What is “battle of the forms”?

“Battle of the forms” is the name given to the situation where two businesses are both trying to get the other to do business on its terms. It occurs when a service provider supplies services on its terms and conditions of sale/supply, but the client wishes to purchase the services on its own terms and conditions of purchase.

 

What happens

There are various communications flying around during the process of trying to win a client – yours referring to your T&Cs of supply and the client’s referring to their T&Cs of purchase.

For example:

  • You issue a quotation which includes wording stating that your T&Cs apply
  • The client send back a purchase order which includes wording stating that their T&Cs of purchase apply
  • You issue an acknowledgement of order or an invoice – which again may state that your T&Cs apply

The problem is they are likely to say totally opposite things for certain aspects! So the question is when was the contract formed and whose T&Cs apply!

 

The last shot wins!

The last shot wins: the courts are looking for which party has “accepted” the other’s T&Cs, and to do this they are looking for which party made the last “move” to trade on its T&Cs i.e. “fired the last shot”.

 

But do you really need your T&Cs to win?

It is desirable for your T&Cs to apply to the contract so that you get the benefit of your limitations of liability etc. However, where the client sends its own purchase order with reference to the client’s T&Cs, your choices are:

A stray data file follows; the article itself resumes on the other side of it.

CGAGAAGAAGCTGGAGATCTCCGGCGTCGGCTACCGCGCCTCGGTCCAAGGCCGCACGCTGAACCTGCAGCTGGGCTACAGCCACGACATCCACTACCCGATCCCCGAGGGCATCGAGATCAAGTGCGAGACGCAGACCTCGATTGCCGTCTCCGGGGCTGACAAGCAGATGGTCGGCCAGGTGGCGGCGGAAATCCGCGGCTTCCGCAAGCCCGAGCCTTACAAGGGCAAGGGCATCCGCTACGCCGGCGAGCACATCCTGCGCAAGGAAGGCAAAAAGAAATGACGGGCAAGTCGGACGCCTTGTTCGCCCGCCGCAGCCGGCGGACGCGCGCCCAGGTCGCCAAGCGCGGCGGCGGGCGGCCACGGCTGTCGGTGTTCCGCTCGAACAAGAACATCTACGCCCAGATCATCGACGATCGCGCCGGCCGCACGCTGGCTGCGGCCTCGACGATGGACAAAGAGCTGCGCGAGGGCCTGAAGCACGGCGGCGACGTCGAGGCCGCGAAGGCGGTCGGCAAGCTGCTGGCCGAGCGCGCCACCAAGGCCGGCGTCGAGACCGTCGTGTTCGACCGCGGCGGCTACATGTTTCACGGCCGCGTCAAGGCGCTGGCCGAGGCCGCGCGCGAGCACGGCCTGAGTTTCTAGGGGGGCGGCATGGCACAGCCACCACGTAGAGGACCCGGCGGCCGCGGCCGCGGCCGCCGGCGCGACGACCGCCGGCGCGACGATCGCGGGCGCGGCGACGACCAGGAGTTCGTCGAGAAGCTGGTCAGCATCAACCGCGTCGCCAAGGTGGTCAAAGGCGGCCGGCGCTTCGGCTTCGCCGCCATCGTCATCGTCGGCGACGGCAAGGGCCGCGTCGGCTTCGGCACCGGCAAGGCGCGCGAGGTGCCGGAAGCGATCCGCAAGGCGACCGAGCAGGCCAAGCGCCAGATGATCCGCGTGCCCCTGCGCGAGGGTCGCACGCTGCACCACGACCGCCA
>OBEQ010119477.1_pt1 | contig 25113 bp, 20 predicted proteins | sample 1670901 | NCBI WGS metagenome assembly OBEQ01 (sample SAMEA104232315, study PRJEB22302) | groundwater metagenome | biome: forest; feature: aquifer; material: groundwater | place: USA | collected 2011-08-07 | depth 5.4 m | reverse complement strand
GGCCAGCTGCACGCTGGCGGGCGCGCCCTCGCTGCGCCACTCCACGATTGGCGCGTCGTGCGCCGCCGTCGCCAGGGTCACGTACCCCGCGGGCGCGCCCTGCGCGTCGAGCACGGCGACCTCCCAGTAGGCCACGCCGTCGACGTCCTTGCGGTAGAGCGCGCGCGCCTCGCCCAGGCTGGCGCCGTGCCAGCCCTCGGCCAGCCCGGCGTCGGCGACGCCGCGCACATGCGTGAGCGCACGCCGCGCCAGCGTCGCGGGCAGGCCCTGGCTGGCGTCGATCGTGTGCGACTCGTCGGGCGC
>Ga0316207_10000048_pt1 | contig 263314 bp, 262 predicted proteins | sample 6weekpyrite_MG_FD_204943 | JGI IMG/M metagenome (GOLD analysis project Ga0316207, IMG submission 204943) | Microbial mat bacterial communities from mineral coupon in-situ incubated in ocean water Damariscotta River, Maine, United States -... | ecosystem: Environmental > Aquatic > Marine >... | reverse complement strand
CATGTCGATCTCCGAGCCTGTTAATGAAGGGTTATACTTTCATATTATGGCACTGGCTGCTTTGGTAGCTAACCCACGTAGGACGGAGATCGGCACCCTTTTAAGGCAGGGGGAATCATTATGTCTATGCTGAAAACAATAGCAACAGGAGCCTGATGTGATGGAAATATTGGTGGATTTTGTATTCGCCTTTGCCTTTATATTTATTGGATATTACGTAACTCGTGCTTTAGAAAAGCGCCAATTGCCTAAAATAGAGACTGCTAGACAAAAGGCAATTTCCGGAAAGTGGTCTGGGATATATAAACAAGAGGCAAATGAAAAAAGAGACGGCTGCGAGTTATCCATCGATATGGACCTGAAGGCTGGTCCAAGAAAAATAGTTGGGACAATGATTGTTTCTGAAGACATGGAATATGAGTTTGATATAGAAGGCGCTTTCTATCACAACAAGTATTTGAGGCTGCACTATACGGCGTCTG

• ignoring the T&Cs referred to in the purchase order and sending your acknowledgement of order and T&Cs to the client in a bid to win the “battle of the forms”. If you negotiate the T&Cs it is likely to show an intention to be bound by them as opposed to trying to win the “battle of the forms”
  • negotiate the T&Cs of the client

Identify if there are any contracts that are so material that you are not prepared to take the risks of the “battle of the forms” and insist on entering into a signed document where the client agrees that your services are subject to your T&Cs.

 

How to win the battle

  • Make sure the last communication between you and the client before you start delivery of the service expressly refers to your T&Cs
  • If you are not getting your T&Cs signed, attaching them to the last communication will help, as opposed to simply referring to them
  • An acknowledgement of order can be critical – but if the process is displaced by further communications, agreements, emails from the client prior to delivery, which states that services are being provided on the client’s T&Cs, this could mean that business is done on the client’s T&Cs

If you have any questions about this, email alison@law-point.co.uk or call 01202 729444.